During your working life, you are turning your time into money. You should have the parallel goal of turning that money back into time for you. Work begets money; money begets time.
The time you have ahead of you when you are born is a gift from the future. The circumstances into which you are born will help determine your life choices, and help determine to a fair degree how easy or hard it will be financially, but for most it will be a case of working for what you need and want.
Let’s say during your working life, say 20 years of age to 70 years old, you can work for forty hours per week, five days per week for fifty years at an hourly rate, in today’s dollars, of $50. That is, during that 50 years, you will swap 100,000 hours for a gross amount before tax of $5,000,000. It’s like you have a warehouse stuffed full with 100,000 hours.
It’s up to you how you use those hours. That is uncertain at the beginning, because your working life extends a long way out. The only certainty is that for every available working hour, one of those hours will disappear; it will perish, whether you use it or not. People in the service industries will tell you that time perishes faster than a lettuce on a hot day.
You can add to those hours you’ve been given by starting work earlier than 20 years of age, or you can extend by working past 70. The former is a choice, sometimes a necessity; the latter is usually a necessity. You also have a choice about having to work all those hours, especially the ones at the back of the warehouse set aside for work later in your working life.
Make Your Money Take Over
The choice, or the alternative to working each and every of those 100,000 hours, labouring for each hour to swap it for money, is to realise that you can make the money you earn work for you. More correctly, you can make the money you earn, but don’t need, do the work for you, and as it works harder – effectively self-replicating as it earns interest, and then earns interest on that interest – you don’t need to work as hard, if you don’t want to. Or for as long, if you don’t want to. Your money will take over the work, and give you the time. The clue is in the phrase: “how you use the money”. Just spending money is easy; “using” what you don’t need is the clever part, and knowing and maximising what you don’t need is cleverer still.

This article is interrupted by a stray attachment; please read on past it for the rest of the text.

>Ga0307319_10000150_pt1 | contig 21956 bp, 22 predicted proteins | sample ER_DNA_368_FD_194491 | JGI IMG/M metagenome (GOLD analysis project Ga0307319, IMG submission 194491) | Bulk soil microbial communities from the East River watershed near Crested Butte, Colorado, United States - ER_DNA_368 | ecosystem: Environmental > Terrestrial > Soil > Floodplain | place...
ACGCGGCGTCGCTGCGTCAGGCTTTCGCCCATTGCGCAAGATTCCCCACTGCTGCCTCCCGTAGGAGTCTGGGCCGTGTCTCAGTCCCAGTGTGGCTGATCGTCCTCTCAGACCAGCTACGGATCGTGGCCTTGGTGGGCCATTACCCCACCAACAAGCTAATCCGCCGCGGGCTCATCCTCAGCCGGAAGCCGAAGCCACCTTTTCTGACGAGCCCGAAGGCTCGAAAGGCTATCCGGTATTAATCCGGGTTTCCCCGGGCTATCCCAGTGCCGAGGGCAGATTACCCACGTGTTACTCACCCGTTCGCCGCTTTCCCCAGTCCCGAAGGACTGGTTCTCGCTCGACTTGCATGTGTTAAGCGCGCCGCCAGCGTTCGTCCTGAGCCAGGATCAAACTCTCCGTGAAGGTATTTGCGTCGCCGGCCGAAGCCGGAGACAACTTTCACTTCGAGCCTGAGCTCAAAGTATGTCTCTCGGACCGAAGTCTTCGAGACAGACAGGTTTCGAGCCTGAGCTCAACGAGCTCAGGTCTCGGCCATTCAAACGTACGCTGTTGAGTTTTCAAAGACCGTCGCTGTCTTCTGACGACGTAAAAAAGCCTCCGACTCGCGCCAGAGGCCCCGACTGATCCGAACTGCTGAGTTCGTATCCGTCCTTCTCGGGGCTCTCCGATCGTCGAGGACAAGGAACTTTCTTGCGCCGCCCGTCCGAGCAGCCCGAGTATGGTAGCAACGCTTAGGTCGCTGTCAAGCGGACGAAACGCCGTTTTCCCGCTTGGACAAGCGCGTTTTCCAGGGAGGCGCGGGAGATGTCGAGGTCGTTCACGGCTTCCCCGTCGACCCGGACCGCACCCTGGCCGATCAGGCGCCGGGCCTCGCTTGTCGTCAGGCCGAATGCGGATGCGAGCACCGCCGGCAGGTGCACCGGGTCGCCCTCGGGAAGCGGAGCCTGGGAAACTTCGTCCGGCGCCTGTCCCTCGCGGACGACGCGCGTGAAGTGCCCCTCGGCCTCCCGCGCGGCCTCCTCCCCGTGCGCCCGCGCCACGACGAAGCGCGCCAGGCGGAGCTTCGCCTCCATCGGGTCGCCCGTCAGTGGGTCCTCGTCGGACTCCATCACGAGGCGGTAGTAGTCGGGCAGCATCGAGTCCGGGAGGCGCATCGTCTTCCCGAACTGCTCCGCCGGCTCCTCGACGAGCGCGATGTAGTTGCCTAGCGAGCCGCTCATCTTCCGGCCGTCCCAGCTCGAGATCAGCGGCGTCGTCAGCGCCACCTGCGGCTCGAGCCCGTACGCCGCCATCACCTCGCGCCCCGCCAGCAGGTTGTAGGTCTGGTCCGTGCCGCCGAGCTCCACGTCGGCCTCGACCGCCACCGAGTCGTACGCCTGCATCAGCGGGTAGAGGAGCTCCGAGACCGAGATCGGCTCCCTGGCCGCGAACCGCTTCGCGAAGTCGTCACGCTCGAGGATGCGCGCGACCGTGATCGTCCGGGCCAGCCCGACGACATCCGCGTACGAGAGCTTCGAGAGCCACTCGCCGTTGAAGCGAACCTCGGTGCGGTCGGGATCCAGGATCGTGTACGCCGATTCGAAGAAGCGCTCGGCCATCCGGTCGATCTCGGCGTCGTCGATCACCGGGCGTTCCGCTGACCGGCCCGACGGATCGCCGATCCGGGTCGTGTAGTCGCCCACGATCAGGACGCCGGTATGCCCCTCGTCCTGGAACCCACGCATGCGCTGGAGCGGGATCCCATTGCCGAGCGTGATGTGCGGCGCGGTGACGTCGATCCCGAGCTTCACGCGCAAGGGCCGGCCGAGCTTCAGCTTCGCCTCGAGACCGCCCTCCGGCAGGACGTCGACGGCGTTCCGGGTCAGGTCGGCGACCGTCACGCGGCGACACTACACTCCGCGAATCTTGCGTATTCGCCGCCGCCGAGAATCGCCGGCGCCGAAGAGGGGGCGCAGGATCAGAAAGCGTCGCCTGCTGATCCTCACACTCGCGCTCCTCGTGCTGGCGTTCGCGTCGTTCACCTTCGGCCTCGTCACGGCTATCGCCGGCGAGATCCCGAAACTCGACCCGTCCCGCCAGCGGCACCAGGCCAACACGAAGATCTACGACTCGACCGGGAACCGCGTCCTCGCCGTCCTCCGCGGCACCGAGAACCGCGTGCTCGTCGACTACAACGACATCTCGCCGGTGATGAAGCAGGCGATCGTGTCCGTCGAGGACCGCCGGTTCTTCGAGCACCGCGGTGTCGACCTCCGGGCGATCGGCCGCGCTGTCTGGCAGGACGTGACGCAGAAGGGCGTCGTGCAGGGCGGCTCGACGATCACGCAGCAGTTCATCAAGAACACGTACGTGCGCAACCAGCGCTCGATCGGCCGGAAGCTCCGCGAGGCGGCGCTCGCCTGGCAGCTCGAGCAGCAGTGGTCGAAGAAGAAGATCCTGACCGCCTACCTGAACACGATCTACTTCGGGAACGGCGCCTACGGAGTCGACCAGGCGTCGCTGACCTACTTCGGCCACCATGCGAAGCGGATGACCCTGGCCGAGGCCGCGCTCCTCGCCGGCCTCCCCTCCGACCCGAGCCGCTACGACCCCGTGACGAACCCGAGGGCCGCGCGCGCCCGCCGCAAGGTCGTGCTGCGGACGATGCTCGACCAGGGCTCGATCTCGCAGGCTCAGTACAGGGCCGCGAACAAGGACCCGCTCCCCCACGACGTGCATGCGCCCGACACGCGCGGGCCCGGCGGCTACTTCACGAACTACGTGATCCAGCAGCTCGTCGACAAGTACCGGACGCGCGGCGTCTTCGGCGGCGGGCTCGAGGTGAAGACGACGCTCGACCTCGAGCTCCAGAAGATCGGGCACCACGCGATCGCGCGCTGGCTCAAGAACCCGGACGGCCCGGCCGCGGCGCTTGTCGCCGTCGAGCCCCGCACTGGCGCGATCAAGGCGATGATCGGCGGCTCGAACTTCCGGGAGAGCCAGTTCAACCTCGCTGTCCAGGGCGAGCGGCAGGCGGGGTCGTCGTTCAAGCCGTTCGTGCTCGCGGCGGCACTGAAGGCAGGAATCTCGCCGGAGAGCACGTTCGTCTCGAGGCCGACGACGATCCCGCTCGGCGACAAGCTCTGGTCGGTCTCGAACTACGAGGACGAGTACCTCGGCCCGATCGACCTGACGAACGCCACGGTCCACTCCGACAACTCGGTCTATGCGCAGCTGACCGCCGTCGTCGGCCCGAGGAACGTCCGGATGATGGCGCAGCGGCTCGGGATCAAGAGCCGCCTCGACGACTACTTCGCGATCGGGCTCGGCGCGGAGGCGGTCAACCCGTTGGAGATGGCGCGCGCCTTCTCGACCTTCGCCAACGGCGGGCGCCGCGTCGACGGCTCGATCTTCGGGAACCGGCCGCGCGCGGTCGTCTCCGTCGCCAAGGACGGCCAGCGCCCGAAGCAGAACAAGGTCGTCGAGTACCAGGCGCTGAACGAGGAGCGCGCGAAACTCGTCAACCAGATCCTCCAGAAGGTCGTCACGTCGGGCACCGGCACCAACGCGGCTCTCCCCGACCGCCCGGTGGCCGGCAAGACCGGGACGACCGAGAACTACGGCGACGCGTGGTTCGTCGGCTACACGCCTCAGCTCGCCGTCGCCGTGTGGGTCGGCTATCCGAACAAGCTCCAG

The first thing financial planners need to know, after your life goals, is how much money you have available and can set aside from future pay packets. Because it’s that money that will be used to finance your plan to achieve your life goals for your family and yourself. To be brutal, the money is more important than the plan, because if there’s no money, the plan, with all its milestones of holidays, skills, education and memories, as well as a secure retirement, is a dream that will stay that way, and you and your warehouse hours will be your life’s only source of income.
A Budget to Feed the Plan
To make that dream come true, you need that plan. To make the plan work, you need money. To identify the money that can feed the plan, you need a budget, a challenging but achievable budget. A good budget will let you look ahead, as far as you want, to work out in detail what you’ll need, leaving what you don’t need to be set aside to feed the plan. It will also help you learn to live on what is left if you choose to feed the plan first.
The earlier you do that, namely implement a budget so you can feed the plan, the closer you are to having your money work for you – actually working alongside you during your working life, but not retiring when you do.
And the earlier you do it, the more likely it is you’ll finish your working life with unneeded working hours left in the warehouse that can be used for whatever you want.